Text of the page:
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The average Buffalo residential tax bill would increase 11 percent under the combined effect of the mayor's and Common Council's funding for Buffalo schools, Assessor Joseph J. Tanzella said Thursday.

A $639.7 million budget originally proposed by Mayor Griffin would hike property taxes an average of 8 percent for homeowners, Tanzella said. By adding an extra $2.73 million for schools in its budget vote last Friday, the Council increased that average tax hike to 11 percent, he said.

Another complicating factor is an assessment update that increased the value of Buffalo's residential property by 98 percent.

To understand the impact of both proposed budget totals, consider the tax bills on a house that went up 98 percent in assessed value this year from $25,250 to $50,000:

Last year the bill was $716.09.

Under Griffin's proposed budget, it would be $773.50 -- an increase of $57.41 or 8 percent.

If the extra funds for schools are included in the final budget, the tax bill would be $795.50 -- a hike of $79.41 or 11 percent.

If the assessed value of a house increased more than 98 percent, the tax hike would be greater. If the assessed value rose less than 98 percent, the tax increase would be smaller.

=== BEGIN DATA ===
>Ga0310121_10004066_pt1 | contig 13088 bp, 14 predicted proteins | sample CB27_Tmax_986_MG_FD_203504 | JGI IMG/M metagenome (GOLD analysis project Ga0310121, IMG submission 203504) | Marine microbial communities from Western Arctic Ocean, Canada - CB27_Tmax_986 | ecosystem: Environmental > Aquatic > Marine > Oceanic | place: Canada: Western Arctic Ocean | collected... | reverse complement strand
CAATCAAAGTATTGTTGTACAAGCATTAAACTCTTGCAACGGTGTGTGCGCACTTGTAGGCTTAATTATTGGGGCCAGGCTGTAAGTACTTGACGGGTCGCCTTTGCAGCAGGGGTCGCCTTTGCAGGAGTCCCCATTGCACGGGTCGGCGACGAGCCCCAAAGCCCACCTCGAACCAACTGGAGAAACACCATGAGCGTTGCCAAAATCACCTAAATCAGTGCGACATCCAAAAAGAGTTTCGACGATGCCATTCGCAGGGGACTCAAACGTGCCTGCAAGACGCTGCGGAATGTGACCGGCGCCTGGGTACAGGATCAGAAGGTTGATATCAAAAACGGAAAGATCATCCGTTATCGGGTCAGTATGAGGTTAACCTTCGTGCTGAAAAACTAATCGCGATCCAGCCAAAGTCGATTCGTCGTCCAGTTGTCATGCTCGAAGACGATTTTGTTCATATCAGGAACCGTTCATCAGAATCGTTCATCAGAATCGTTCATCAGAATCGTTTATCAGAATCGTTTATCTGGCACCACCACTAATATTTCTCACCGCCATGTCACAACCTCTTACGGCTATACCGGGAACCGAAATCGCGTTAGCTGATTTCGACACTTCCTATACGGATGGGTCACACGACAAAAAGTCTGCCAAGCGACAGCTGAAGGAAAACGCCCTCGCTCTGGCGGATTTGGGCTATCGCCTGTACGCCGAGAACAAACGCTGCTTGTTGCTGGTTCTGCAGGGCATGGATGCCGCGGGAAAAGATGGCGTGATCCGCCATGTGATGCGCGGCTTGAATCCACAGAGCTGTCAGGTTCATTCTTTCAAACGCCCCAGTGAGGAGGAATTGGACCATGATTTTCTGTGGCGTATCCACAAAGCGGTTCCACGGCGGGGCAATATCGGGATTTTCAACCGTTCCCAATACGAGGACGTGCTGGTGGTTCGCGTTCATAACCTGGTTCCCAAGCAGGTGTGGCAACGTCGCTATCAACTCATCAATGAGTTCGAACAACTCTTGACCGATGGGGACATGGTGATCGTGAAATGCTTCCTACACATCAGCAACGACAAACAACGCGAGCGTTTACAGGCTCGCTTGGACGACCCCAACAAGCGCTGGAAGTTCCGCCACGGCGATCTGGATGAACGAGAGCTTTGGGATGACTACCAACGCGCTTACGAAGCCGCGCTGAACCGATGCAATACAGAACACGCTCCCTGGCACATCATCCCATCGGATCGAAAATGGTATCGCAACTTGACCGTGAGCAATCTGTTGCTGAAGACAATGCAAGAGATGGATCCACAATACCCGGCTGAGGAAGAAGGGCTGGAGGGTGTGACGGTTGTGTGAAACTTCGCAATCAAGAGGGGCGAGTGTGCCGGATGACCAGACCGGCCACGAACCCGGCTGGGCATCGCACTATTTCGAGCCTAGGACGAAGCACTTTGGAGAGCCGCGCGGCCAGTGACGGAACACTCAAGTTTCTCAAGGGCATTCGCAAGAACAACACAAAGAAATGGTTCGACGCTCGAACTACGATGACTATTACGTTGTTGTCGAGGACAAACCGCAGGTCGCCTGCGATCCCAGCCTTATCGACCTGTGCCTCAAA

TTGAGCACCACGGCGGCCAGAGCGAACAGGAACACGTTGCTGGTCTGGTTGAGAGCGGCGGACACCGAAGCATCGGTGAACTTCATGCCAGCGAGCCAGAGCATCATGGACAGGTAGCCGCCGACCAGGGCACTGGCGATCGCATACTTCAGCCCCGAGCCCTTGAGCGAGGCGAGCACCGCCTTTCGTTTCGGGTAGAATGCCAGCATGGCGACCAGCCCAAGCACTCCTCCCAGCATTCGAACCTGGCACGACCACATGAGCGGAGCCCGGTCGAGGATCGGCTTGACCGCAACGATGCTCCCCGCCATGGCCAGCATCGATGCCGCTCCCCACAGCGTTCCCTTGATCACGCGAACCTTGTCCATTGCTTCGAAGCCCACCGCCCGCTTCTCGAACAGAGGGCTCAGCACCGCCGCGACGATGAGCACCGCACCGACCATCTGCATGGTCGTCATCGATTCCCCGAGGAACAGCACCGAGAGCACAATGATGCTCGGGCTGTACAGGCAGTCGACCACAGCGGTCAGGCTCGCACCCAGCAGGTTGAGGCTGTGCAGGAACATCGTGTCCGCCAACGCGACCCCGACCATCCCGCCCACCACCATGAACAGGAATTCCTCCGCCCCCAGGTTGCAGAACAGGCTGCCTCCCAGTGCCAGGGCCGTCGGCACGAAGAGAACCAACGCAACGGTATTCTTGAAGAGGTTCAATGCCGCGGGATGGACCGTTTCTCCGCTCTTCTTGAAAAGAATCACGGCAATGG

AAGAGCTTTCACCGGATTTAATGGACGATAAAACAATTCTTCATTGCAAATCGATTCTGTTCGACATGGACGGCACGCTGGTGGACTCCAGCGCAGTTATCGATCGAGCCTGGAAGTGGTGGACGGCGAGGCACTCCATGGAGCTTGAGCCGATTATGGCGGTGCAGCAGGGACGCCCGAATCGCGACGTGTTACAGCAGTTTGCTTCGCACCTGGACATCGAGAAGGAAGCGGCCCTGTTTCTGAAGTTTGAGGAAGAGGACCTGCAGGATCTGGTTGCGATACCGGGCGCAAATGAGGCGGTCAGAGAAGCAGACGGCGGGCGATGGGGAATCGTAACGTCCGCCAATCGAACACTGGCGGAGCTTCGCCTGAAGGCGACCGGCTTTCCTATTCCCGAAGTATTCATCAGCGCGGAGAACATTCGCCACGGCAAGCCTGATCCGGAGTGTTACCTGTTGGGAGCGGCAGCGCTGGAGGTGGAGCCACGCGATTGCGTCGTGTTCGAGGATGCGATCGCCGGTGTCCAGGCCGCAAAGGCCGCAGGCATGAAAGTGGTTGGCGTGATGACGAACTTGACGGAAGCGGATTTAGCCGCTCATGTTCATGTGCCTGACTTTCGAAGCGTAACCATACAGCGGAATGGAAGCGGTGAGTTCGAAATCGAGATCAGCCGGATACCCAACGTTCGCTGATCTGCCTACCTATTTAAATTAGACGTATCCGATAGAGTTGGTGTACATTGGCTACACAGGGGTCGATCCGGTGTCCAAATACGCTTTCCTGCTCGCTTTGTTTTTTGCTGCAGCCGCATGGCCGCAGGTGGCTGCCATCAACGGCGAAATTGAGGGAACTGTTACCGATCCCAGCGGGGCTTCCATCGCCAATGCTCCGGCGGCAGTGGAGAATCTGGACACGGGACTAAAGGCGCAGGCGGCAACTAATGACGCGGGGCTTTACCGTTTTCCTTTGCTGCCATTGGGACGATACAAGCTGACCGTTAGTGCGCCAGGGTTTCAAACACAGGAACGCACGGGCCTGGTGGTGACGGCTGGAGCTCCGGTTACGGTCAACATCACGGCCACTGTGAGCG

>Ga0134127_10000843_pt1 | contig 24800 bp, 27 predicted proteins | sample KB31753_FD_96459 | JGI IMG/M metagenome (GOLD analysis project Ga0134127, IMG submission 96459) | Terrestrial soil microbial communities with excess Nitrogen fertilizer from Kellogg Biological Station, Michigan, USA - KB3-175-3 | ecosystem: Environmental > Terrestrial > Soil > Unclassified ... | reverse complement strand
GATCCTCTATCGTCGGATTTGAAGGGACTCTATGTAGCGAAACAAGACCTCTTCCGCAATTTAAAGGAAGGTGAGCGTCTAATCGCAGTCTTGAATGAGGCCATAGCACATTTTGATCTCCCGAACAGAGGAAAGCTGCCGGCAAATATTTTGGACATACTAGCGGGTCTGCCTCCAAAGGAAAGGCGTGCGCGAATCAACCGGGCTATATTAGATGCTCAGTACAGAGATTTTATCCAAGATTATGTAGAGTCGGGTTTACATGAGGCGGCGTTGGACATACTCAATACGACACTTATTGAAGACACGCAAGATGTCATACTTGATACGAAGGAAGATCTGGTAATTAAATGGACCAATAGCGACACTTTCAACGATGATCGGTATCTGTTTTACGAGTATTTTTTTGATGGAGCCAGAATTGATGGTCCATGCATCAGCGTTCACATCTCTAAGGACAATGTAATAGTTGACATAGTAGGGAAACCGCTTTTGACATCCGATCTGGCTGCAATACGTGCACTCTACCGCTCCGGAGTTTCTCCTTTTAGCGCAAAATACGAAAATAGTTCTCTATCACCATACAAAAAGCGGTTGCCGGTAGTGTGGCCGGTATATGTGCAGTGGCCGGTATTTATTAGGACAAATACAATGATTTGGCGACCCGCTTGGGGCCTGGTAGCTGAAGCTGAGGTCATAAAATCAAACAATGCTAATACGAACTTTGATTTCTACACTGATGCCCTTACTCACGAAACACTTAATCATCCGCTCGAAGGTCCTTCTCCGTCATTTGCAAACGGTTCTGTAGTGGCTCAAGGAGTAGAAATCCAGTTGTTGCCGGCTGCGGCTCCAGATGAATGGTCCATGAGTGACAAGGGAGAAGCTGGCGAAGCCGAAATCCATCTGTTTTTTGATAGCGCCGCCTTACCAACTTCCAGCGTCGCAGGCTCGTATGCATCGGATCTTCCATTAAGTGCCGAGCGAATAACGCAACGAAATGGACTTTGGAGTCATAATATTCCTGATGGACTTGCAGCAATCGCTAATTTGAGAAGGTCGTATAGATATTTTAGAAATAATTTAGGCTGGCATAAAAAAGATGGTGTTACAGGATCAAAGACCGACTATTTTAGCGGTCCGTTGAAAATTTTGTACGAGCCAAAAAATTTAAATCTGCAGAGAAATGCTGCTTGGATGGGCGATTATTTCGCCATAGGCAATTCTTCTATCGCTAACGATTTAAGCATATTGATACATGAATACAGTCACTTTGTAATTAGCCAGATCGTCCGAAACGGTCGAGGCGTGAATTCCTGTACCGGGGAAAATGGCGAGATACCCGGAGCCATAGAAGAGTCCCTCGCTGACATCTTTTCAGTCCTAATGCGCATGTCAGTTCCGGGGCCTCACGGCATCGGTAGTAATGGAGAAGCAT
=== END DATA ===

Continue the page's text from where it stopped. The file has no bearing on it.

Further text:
On the other hand, businesses -- which increased in value an average of 14 percent -- get a relative break.

A commercial property assessed at $87,730 last year paid $3,704 in taxes. If it increased 14 percent in value to $100,000, the tax bill under the Council budget would drop to $3,419.

North District Council Member Dale L. Zuchlewski, who offered the amendment to increase school spending, said Thursday that increased taxes have to be weighed against the plight of the city schools, which face widespread layoffs and a large budget gap.

"I'm scared to death of what's going to happen to the schools in the next year," Zuchlewski said. "If we expect people to live in Buffalo, we have to make the streets safe and we have to educate kids. And we're going to have to pay for that."

Zuchlewski said the Council increased Griffin's budget by only 2 percent, but that a series of complicated factors -- including a recently concluded citywide assessment update -- determine individual tax bills.

"What I can vote on, I'll take responsibility for," Zuchlewski said.

South District Council Member Brian M. Higgins, who voted against the extra $2.73 million, said school officials have failed to properly account for their spending, and that asking taxpayers to provide more money is "subsidizing waste."

"If you look at the budget, whether the tax increase is 8 percent or 11 percent, that's on top of a 20 percent increase last year," Higgins said.

He said that Griffin is likely to veto the extra $2.73 million and that it is unclear whether the Council has the necessary nine votes to override a veto. Griffin could not be reached to comment.

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